The exterior is inspired by the rhythm of light and shade of vertical woodlands, clad in untreated Scottish larch. The interior majors on natural simplicity, with neutral floor and wall colours enhanced with graphic wallpaper panels and highlight features in a palette of uplifting greens. Timber screens and balustrading provide sculptural elements.
Made from a cross-laminated timber panel system - a highly sustainable material using less embodied energy than concrete or steel, which also meant reduced construction time - the building takes the form of an ascending spiral. The upper levels accommodate the open-plan work space, orientated north-south and comprising a three-storey, 15m-wide block. A wing of service and cellular space descends from this section along the western boundary, culminating in a single-storey bike shelter that encloses the central woodland 'glade'. This woodland garden sits at the centre of the building. Visible from the entrance it provides a welcoming woodland experience to visitors. It is also used by staff as brainstorming, meeting and breakout space.
This external 'heart' is echoed by an internal one, comprising the reception and the staff leisure and refectory space. Bespoke solid ash furniture with green upholstery enhances the reception, which has a green Cumbrian slate floor. All floors are connected to this space by a roof-lit atrium and the main accommodation stair. Naturally ventilated, and largely daylit throughout, most of the cellular support spaces are located along the western side of the building, thus avoiding the need for solar shading. An innovative 'concrete radiator' solution aids night cooling.
Client: Woodland Trust
Architecture and interior design: Feilden Clegg Bradley Studios
Area: (GIA 2,728 sq m, and NIA 2,328sq m)
Services engineer, acoustics: Max Fordham Partnership
Structural engineer: Atelier One
Landscape architect: Grant Associates
Designer: Penoyre & Prasad
After 20 years of overseas research and development work, the International Institute for Environment and Development (IIED) had completely outgrown its base - two terraced houses in Bloomsbury - and transformed its working practices. With staff often out in the field, developing projects on the hoof using the latest digital technology, as well as visiting researchers working in its largely print-based London office for months at a time, it needed a complete rationalisation of workplace practice and culture.
Penoyre & Prasad's radical refurbishment of a seven-storey office building provides the IIED with a highly connective and distinctive new home, with friendly and welcoming debriefing and social spaces, and an L-shaped open-plan floor layout that enhances either privacy and communication, as required by research, managerial and academic departments. It can comfortably house a fluctuating workforce of between 80 and 120 people.
Bespoke furniture and shelving, designed by Penoyre & Prasad, creates a modern, professional feel, while panels of beech shuttering ply are featured in kitchen and breakout spaces. Smart carpeting in the offices is offset by lively green rubber flooring on staircases, and vintage parquet on the ground floor refectory/lounge space. Only 50 per cent of the total floor area is desk space, allowing more creative configurations of work groups within the informal seating areas, cubby holes and meeting rooms.
By far the biggest part of the budget, proportionately, was taken up with punching large vitrines into the narrow central staircase to allow views into each floor's activities, as well as up the staircase itself, thereby generating a sense of ongoing connection with activities on floors above and below each level. Says Mills: 'The stair had been a completely dark, dead space. With the brightness of the rubber flooring and the apertures in the wall it really lifts it. It had such a big impact on the quality of space and light.' Each vitrine has been personalised with small sculptures or items that staff bring back from field trips; large sections of office wall space have also been left empty for personalisation. The IIED's graphic style - inspired by its multiple brochures - reappears as wall graphics.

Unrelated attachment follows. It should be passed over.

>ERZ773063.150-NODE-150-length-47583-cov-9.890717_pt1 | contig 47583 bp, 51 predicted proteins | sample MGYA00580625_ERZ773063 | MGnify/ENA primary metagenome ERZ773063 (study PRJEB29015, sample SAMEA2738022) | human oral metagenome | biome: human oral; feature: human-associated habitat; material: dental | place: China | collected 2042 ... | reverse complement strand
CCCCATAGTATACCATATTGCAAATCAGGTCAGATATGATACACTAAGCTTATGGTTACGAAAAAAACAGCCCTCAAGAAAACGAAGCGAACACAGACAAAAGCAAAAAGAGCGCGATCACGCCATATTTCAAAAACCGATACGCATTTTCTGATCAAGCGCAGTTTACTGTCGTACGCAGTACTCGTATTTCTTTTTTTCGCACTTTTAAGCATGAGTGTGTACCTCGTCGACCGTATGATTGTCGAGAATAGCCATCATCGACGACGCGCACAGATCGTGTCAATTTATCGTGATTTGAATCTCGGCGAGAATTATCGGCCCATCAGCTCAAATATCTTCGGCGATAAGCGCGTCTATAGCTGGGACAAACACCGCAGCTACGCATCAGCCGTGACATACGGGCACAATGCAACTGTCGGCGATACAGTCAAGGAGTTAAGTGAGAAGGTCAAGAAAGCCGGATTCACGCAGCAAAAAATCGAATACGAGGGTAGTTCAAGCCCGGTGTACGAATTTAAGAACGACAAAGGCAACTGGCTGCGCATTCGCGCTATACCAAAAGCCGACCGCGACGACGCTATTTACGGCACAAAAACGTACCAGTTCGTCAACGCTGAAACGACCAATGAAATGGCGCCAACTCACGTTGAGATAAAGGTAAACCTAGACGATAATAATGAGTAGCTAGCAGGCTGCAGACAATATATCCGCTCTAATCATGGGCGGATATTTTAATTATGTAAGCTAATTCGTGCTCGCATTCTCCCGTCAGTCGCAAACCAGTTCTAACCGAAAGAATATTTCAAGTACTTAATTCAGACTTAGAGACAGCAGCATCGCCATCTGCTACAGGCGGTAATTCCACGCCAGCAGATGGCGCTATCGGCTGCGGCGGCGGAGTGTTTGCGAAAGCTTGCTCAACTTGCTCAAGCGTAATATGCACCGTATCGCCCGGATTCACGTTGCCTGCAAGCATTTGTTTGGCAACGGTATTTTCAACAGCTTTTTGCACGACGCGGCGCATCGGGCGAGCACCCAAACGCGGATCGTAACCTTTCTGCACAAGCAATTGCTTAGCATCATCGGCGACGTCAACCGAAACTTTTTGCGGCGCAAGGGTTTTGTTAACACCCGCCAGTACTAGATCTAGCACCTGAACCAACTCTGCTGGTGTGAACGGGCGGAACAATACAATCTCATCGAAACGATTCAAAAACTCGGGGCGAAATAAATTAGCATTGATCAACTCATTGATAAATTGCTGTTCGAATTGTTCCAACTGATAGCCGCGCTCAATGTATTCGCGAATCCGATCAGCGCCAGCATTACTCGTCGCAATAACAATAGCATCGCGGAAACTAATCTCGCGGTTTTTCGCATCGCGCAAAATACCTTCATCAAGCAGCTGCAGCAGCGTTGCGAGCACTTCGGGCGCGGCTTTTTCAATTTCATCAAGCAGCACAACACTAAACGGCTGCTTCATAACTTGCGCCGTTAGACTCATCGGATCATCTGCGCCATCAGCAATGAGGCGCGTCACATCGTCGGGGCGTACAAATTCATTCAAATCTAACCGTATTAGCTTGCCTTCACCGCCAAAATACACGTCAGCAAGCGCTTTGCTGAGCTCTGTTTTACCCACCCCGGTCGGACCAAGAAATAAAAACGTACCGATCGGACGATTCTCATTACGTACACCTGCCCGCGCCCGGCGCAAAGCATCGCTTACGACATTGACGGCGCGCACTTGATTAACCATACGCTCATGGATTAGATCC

Multiple daylit, technologically connected meeting rooms boost the IIED's ability to work collaboratively with partners - whether in person or via Skype or video conferencing. And a high-quality auditorium in the lower ground floor serves as IIED conference room and revenue-generating hire space.
Client: International Institute for Environment and Development (IIED)
Architecture and interiors: Penoyre & Prasad
Net area: 1068 sq m
Overall cost: £1.1m
Completion: Sept 2011
Architype is embarking on a new headquarters for the Peckham Settlement, a community-based charity in south London. Built on a derelict site, the 2,850 sq m scheme will provide a new hall, community cafe, training and meeting rooms, as well as a nursery, media facilities, youth lounge and office space for both the charity and neighbouring community organisations.
Located on an island site, the scheme incorporates an existing brick and concrete structure, cutting holes in its perimeter wall to make new connections with the street. A lightweight glu-lam timber frame grows out of the structure, rising to three storeys along its eastern elevation, and morphing in section along the street in response to the surrounding change of scale.
The eastern elevation facing on to residential houses will have a sequence of angled glazed fins, allowing northern light into the office spaces, while the southern, streetfronting elevation is cut away to bring light deep into the nursery space. A green west-facing roof has been designed in collaboration with the London Wildlife Trust and slopes down towards a series of community allotments.
Energy use will be minimised through excellent natural daylighting, ventilation and an exemplary thermal envelope with an airtightness performance up to 80 per cent better than UK regulations. Project architect James Todd says: 'Although there isn't the budget to create a proper Passivhaus building, the building follows Passivhaus principles.'
Developed in collaboration with 20 local community groups, the £6m project is being financed by the Communitybuilders fund. Construction is scheduled to start this autumn.
Client: The Peckham Settlement
Architects/interior designers: Architype
Area: 2,850 sq m
This article was first published in fx Magazine.